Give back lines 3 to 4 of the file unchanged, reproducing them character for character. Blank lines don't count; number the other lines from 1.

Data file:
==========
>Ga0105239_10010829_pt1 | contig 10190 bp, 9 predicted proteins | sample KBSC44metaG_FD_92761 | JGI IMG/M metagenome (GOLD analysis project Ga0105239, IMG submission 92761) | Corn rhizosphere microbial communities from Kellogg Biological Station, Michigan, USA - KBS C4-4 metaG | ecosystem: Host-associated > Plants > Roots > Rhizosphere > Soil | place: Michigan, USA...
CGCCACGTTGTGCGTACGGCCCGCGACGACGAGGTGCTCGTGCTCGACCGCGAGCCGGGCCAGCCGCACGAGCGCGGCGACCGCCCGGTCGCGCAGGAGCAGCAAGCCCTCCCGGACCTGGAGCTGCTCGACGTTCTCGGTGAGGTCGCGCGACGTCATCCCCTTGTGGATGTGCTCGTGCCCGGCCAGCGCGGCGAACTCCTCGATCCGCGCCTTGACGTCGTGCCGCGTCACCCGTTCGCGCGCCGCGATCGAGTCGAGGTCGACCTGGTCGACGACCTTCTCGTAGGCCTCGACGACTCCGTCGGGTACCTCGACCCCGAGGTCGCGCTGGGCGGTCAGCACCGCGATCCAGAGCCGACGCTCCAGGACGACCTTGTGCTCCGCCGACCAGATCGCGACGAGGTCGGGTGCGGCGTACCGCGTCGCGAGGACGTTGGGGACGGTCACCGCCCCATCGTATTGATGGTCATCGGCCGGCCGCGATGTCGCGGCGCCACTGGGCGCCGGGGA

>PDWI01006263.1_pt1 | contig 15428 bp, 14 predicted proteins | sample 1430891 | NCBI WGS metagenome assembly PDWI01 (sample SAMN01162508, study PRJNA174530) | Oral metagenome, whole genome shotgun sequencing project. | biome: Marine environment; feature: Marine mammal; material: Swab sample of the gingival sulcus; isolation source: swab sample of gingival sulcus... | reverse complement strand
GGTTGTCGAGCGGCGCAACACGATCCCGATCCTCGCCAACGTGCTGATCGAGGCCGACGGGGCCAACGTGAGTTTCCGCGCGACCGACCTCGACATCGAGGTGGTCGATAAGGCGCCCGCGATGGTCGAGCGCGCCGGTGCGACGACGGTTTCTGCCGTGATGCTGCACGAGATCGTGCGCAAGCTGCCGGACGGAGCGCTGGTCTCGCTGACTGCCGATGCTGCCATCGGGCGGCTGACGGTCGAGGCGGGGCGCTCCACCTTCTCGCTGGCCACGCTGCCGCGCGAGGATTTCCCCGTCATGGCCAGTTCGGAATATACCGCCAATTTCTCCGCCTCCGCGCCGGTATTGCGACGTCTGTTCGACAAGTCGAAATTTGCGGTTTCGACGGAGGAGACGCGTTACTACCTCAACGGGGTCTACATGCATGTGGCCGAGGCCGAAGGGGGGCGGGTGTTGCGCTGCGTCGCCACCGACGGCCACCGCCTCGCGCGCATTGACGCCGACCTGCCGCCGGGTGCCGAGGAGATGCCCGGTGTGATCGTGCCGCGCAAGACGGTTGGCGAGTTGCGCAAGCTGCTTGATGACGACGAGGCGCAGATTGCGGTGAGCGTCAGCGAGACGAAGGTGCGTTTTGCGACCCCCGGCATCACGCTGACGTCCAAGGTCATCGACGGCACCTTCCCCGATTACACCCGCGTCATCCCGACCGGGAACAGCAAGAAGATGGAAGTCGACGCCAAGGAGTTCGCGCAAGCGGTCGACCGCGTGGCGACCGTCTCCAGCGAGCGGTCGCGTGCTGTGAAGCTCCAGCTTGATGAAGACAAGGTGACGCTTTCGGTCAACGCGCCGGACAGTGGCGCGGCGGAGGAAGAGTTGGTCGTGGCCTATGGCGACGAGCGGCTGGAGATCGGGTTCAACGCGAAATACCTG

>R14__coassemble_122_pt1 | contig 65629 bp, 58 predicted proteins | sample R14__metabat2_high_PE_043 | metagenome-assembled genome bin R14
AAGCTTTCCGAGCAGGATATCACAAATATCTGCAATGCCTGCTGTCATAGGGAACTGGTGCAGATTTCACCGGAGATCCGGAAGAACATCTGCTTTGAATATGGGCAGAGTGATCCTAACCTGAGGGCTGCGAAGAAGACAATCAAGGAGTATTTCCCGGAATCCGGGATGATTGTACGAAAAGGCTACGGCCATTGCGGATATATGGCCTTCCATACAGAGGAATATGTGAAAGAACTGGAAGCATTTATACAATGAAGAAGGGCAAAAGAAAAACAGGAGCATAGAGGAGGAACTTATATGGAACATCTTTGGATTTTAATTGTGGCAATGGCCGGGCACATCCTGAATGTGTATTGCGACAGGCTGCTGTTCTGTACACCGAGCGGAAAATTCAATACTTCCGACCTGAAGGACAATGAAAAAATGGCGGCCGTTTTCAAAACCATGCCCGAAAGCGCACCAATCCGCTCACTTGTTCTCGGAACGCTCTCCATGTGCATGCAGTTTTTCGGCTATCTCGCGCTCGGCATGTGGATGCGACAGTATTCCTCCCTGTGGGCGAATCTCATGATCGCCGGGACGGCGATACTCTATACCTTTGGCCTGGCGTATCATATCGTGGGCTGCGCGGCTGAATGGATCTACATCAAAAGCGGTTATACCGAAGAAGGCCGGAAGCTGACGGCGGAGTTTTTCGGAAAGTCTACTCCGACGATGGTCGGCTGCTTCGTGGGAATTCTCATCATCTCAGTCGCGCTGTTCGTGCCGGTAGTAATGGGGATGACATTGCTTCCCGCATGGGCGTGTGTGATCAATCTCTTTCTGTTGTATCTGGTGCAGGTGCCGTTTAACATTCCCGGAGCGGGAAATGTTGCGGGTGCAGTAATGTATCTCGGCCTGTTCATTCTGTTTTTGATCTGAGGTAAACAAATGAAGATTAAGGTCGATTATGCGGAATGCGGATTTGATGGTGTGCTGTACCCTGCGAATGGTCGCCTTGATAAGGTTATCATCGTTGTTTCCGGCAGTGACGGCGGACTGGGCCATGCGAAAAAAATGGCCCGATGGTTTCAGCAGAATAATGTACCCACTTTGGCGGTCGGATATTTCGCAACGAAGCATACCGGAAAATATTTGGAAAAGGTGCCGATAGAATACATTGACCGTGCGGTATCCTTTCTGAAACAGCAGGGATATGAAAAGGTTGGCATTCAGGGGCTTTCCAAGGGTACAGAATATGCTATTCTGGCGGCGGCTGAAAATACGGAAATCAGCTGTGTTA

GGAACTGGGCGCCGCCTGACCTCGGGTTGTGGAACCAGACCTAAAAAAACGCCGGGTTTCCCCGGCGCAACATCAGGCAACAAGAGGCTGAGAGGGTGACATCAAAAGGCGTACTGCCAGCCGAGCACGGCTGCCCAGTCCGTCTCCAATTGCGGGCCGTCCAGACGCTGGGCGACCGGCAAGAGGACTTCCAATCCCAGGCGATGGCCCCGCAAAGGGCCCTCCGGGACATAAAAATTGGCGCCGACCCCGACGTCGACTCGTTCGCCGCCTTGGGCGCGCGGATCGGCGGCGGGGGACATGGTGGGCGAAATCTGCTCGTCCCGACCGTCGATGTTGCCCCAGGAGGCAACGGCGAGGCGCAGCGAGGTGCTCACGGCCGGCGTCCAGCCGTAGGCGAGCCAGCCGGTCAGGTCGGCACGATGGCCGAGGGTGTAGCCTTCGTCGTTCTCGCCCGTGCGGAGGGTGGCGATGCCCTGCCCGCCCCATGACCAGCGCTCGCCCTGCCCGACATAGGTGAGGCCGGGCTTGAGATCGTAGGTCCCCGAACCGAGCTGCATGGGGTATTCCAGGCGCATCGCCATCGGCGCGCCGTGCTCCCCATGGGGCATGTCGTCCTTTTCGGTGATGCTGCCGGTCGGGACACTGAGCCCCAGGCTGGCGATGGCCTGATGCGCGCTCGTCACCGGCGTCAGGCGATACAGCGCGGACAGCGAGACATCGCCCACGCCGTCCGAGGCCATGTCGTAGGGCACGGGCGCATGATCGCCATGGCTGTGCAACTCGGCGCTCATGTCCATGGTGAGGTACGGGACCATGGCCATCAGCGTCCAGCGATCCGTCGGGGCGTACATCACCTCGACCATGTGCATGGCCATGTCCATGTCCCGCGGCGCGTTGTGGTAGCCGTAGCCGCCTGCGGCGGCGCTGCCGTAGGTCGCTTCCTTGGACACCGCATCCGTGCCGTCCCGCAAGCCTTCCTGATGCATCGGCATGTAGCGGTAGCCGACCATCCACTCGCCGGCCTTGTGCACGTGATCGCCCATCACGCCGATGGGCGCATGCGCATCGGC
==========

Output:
>PDWI01006263.1_pt1 | contig 15428 bp, 14 predicted proteins | sample 1430891 | NCBI WGS metagenome assembly PDWI01 (sample SAMN01162508, study PRJNA174530) | Oral metagenome, whole genome shotgun sequencing project. | biome: Marine environment; feature: Marine mammal; material: Swab sample of the gingival sulcus; isolation source: swab sample of gingival sulcus... | reverse complement strand
GGTTGTCGAGCGGCGCAACACGATCCCGATCCTCGCCAACGTGCTGATCGAGGCCGACGGGGCCAACGTGAGTTTCCGCGCGACCGACCTCGACATCGAGGTGGTCGATAAGGCGCCCGCGATGGTCGAGCGCGCCGGTGCGACGACGGTTTCTGCCGTGATGCTGCACGAGATCGTGCGCAAGCTGCCGGACGGAGCGCTGGTCTCGCTGACTGCCGATGCTGCCATCGGGCGGCTGACGGTCGAGGCGGGGCGCTCCACCTTCTCGCTGGCCACGCTGCCGCGCGAGGATTTCCCCGTCATGGCCAGTTCGGAATATACCGCCAATTTCTCCGCCTCCGCGCCGGTATTGCGACGTCTGTTCGACAAGTCGAAATTTGCGGTTTCGACGGAGGAGACGCGTTACTACCTCAACGGGGTCTACATGCATGTGGCCGAGGCCGAAGGGGGGCGGGTGTTGCGCTGCGTCGCCACCGACGGCCACCGCCTCGCGCGCATTGACGCCGACCTGCCGCCGGGTGCCGAGGAGATGCCCGGTGTGATCGTGCCGCGCAAGACGGTTGGCGAGTTGCGCAAGCTGCTTGATGACGACGAGGCGCAGATTGCGGTGAGCGTCAGCGAGACGAAGGTGCGTTTTGCGACCCCCGGCATCACGCTGACGTCCAAGGTCATCGACGGCACCTTCCCCGATTACACCCGCGTCATCCCGACCGGGAACAGCAAGAAGATGGAAGTCGACGCCAAGGAGTTCGCGCAAGCGGTCGACCGCGTGGCGACCGTCTCCAGCGAGCGGTCGCGTGCTGTGAAGCTCCAGCTTGATGAAGACAAGGTGACGCTTTCGGTCAACGCGCCGGACAGTGGCGCGGCGGAGGAAGAGTTGGTCGTGGCCTATGGCGACGAGCGGCTGGAGATCGGGTTCAACGCGAAATACCTG